Jewish Food

Not Your Bubbe’s Modern Gefilte Fish Fillet

A happy medium between grabbing a jar of gefilte fish and making the dish from scratch Read More

By / March 21, 2013

Gefilte fish is one of those dishes that makes everyone smile. It doesn’t matter if you’re a jelly person, put a carrot on your fish like a yarmulke, or open your sinuses with a big dose of horseradish covered fish because we, as a nation, stand united around gefilte fish.

But the amount of labor that goes into the dish makes it hard for most home cooks to serve it to their families even if they’d like to. I’ve only made homemade gefilte fish a couple of times, and let me tell you, I had to dedicate the better part of my day, and soul, to doing it. Often, people settle for frozen or jarred gefilte fish, which is nothing like the real thing. That’s where this recipe comes in; it’s somewhere in the middle. It’s not as easy as screwing off the top of a jar, but not quite as difficult as grinding fish yourself.

The dish’s name gefilte hints at its Eastern European roots, and means stuffed in Yiddish. Originally gefilte fish was used to “restuff” the fish with its ground meat, and cooked in its skin. Later on, after realizing that the “fish burger” stood on its own, bubbes served the fish skin to the dogs and kept delicious gefilte fish for their loved ones.

For me, gefilte fish is a part of our modern history too. I grew up on my grandfather’s stories of floating paper boats in his bathtub and playing with a gigantic fish that always disappeared right before the seder. It takes a certain something to be able to look your dinner in the eye, and then grind it up. It’s that certain something that makes many of us settle for defrosting our gefilte fish instead of looking at our bubbe’s old recipe.

That’s why this recipe comes in handy. I won’t say that it’s a very simple recipe but there are enough breaks along the way to allow you to prepare the rest of the meal without a hassle. With your seder menu still in flux, this could be an exciting alternative to really liven it up. Its strong blend of flavors displays the modern era of Jewish cuisine and how far we’ve come from sailing paper ships in our bathtub as dinner swims by.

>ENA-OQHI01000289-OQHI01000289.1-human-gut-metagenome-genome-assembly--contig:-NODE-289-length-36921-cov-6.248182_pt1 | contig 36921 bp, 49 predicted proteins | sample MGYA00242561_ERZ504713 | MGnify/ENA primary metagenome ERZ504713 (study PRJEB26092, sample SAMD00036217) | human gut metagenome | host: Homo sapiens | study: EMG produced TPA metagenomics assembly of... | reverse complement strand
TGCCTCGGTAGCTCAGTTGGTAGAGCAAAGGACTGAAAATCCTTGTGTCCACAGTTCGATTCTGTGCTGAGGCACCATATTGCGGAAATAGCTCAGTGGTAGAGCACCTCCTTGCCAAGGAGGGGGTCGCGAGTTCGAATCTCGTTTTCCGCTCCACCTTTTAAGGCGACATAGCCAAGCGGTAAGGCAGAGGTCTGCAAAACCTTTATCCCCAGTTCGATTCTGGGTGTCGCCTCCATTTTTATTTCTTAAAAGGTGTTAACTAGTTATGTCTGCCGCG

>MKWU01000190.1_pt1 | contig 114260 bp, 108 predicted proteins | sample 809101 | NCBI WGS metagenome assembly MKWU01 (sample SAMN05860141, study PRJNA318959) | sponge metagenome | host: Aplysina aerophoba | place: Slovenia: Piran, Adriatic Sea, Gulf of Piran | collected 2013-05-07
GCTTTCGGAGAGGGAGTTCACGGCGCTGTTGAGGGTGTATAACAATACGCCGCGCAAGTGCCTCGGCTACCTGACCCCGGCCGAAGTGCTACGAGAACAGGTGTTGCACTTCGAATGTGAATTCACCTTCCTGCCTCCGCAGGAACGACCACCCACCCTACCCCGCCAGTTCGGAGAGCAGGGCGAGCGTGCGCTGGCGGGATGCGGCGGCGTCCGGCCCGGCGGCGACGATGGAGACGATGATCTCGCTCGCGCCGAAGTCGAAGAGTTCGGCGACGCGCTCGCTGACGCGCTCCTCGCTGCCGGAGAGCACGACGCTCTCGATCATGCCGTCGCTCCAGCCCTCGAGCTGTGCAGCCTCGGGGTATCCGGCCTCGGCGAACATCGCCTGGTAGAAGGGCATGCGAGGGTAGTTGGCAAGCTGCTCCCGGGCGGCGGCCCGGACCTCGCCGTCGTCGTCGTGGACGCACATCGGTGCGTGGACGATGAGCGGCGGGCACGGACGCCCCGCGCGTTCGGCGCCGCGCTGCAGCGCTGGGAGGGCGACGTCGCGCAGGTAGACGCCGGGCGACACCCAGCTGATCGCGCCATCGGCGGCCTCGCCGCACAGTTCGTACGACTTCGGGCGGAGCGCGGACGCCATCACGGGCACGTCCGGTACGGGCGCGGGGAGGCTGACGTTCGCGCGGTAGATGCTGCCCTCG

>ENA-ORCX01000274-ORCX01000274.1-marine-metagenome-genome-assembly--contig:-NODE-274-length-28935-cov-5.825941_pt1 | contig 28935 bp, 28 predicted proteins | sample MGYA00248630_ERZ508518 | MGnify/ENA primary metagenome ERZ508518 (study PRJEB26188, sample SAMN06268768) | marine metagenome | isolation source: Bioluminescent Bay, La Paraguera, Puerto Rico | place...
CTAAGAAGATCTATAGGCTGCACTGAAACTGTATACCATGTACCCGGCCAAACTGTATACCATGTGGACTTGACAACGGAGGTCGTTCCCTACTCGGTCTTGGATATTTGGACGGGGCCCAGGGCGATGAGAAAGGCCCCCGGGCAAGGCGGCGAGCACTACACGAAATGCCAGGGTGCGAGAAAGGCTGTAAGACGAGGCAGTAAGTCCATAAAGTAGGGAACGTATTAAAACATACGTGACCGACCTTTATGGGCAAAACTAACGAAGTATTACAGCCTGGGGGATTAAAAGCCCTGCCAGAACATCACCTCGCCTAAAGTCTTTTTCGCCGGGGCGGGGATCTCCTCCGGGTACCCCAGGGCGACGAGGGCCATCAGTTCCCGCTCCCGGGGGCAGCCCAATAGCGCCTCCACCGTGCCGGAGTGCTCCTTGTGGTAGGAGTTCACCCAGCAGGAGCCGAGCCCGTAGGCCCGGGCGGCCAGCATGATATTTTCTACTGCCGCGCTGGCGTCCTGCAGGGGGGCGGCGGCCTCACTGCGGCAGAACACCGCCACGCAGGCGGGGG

Not Your Bubbe’s Gefilte Fish Fillet (Dairy, but can be prepared pareve)
Serves about 6

Ingredients:
For the Marinade:
1 1\2 cups whole milk (for a pareve alternative use coconut milk)
4 garlic cloves
1\2 cup orange juice
Salt and pepper to taste
2 tbsp lime juice

8 fillets white fish

For the Crust:
3\4 cup roasted walnuts
1\3 cup loosely packed chopped mint
1\2 tsp salt
1\4 tsp white pepper
1\2 cup matzo meal

For the Spicy Beet Salad:
2 medium beets roasted and cut into thin slices
1 small red onion, sliced into thin strips
1\2 cup of Greek yogurt or thick plain yogurt (for a pareve alternative use soy yogurt)
1\2 tsp salt
3\4 tsp white pepper
1 tsp turmeric
3 tbsp fresh ginger crushed in a garlic press or through a zester
1 tbsp lime juice
3 tbsp of fresh coriander chopped and packed

Directions:

1. Before you do anything, roast your beets.

2. In a large baking dish combine your marinade ingredients and mix. Add the fish filets and cover. Place in the in fridge for at least 45 minutes so the filets can properly marinate. Flip the fillets and marinate for another 45 minutes.

3. When your fish is almost done marinating, start preparing your fish’s crust by combining the ingredients into a blender and blend until it has the consistency of breadcrumbs.

4. Take your fish out of the refrigerator and remove the marinade, reserving 1 ½ tablespoons for the crust. Combine the bit of marinade with your crust ingredients, creating a paste-like texture.

5. Preheat your oven to 350 degrees.

6. Coat the top of each fillet with the crust coating and cook your fish, uncovered, for 12-18 minutes depending on the thickness.

7. While the fish cooks, prepare your salad by mixing the salad dressing ingredients, except coriander, together in a small container. But be sure not to dress your salad or mix your salad ingredients together until the last minute in order to prevent the beets from turning everything pink.

8. Arrange the beets flat on a large plate, and when you are prepared to serve, sprinkle the onions across them.Dollop spoonfuls of dressing on to your salad and sprinkle the fresh coriander on top.

9. Serve your fish warm with the beet salad on the side.

Also try:

Not Your Bubbe’s Kosher for Passover Flourless Cake

Not Your Bubbe’s Egg Salad Frittata

Not Your Bubbe’s Purim Poppy Seed Scones